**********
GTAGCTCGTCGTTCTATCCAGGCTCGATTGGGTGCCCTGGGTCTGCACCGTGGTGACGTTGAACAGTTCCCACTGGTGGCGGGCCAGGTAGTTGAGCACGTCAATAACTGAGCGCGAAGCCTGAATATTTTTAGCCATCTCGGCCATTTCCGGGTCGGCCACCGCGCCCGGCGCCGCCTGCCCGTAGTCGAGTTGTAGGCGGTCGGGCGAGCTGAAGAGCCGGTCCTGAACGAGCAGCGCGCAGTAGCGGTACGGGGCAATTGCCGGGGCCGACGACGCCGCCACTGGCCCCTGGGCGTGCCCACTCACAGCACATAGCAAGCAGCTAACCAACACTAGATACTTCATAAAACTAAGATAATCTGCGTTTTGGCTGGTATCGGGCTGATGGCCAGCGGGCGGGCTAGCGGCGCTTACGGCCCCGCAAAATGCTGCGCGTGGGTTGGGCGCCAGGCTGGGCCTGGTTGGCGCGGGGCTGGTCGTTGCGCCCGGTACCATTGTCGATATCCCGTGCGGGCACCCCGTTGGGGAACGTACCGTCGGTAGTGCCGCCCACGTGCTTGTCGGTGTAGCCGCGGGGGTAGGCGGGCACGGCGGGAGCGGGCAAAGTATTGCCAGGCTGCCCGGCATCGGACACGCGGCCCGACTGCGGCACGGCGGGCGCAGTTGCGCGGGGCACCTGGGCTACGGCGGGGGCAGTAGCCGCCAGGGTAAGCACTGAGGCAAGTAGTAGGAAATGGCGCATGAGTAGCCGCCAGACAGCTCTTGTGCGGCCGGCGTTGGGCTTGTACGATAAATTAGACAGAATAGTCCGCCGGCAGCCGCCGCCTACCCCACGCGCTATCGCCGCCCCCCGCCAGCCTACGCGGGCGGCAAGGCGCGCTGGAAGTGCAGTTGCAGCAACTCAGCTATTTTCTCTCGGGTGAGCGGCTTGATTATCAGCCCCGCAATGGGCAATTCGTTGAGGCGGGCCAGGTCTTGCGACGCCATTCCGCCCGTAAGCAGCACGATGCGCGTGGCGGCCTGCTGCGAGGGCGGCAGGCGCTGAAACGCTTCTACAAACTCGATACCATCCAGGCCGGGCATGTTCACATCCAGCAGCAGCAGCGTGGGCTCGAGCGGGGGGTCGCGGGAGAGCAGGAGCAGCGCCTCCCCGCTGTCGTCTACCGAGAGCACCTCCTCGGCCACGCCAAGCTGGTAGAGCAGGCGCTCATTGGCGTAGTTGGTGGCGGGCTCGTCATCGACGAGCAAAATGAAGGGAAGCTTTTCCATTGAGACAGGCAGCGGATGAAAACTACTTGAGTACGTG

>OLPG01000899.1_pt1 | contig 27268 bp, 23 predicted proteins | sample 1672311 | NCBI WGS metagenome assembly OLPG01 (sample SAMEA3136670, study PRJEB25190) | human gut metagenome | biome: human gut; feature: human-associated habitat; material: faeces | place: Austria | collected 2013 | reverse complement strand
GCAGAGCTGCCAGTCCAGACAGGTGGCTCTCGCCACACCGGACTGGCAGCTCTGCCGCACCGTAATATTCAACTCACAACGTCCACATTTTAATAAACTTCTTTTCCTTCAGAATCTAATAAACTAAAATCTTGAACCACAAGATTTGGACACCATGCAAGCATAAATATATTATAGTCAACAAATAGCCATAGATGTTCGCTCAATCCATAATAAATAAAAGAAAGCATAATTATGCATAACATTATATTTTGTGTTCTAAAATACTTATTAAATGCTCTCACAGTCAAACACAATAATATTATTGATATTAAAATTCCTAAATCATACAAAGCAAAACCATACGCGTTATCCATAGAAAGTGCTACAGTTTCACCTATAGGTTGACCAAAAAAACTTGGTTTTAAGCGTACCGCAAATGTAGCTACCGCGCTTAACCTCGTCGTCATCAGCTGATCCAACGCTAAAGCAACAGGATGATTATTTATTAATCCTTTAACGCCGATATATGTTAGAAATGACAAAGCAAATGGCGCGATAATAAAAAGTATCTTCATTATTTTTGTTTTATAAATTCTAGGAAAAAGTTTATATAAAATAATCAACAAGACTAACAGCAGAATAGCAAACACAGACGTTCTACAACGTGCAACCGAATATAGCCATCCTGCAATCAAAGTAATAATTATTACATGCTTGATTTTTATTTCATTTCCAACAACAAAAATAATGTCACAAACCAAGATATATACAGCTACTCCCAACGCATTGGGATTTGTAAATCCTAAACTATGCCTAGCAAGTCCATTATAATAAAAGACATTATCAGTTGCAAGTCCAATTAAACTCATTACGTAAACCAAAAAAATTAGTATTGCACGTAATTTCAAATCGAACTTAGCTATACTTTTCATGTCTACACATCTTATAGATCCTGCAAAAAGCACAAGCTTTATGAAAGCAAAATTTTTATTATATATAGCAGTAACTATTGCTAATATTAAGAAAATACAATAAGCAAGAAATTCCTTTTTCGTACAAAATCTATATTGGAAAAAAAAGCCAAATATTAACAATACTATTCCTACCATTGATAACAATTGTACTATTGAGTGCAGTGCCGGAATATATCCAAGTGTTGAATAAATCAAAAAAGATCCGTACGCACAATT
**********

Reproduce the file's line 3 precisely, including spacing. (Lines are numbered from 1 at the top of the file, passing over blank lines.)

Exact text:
GCAGAGCTGCCAGTCCAGACAGGTGGCTCTCGCCACACCGGACTGGCAGCTCTGCCGCACCGTAATATTCAACTCACAACGTCCACATTTTAATAAACTTCTTTTCCTTCAGAATCTAATAAACTAAAATCTTGAACCACAAGATTTGGACACCATGCAAGCATAAATATATTATAGTCAACAAATAGCCATAGATGTTCGCTCAATCCATAATAAATAAAAGAAAGCATAATTATGCATAACATTATATTTTGTGTTCTAAAATACTTATTAAATGCTCTCACAGTCAAACACAATAATATTATTGATATTAAAATTCCTAAATCATACAAAGCAAAACCATACGCGTTATCCATAGAAAGTGCTACAGTTTCACCTATAGGTTGACCAAAAAAACTTGGTTTTAAGCGTACCGCAAATGTAGCTACCGCGCTTAACCTCGTCGTCATCAGCTGATCCAACGCTAAAGCAACAGGATGATTATTTATTAATCCTTTAACGCCGATATATGTTAGAAATGACAAAGCAAATGGCGCGATAATAAAAAGTATCTTCATTATTTTTGTTTTATAAATTCTAGGAAAAAGTTTATATAAAATAATCAACAAGACTAACAGCAGAATAGCAAACACAGACGTTCTACAACGTGCAACCGAATATAGCCATCCTGCAATCAAAGTAATAATTATTACATGCTTGATTTTTATTTCATTTCCAACAACAAAAATAATGTCACAAACCAAGATATATACAGCTACTCCCAACGCATTGGGATTTGTAAATCCTAAACTATGCCTAGCAAGTCCATTATAATAAAAGACATTATCAGTTGCAAGTCCAATTAAACTCATTACGTAAACCAAAAAAATTAGTATTGCACGTAATTTCAAATCGAACTTAGCTATACTTTTCATGTCTACACATCTTATAGATCCTGCAAAAAGCACAAGCTTTATGAAAGCAAAATTTTTATTATATATAGCAGTAACTATTGCTAATATTAAGAAAATACAATAAGCAAGAAATTCCTTTTTCGTACAAAATCTATATTGGAAAAAAAAGCCAAATATTAACAATACTATTCCTACCATTGATAACAATTGTACTATTGAGTGCAGTGCCGGAATATATCCAAGTGTTGAATAAATCAAAAAAGATCCGTACGCACAATT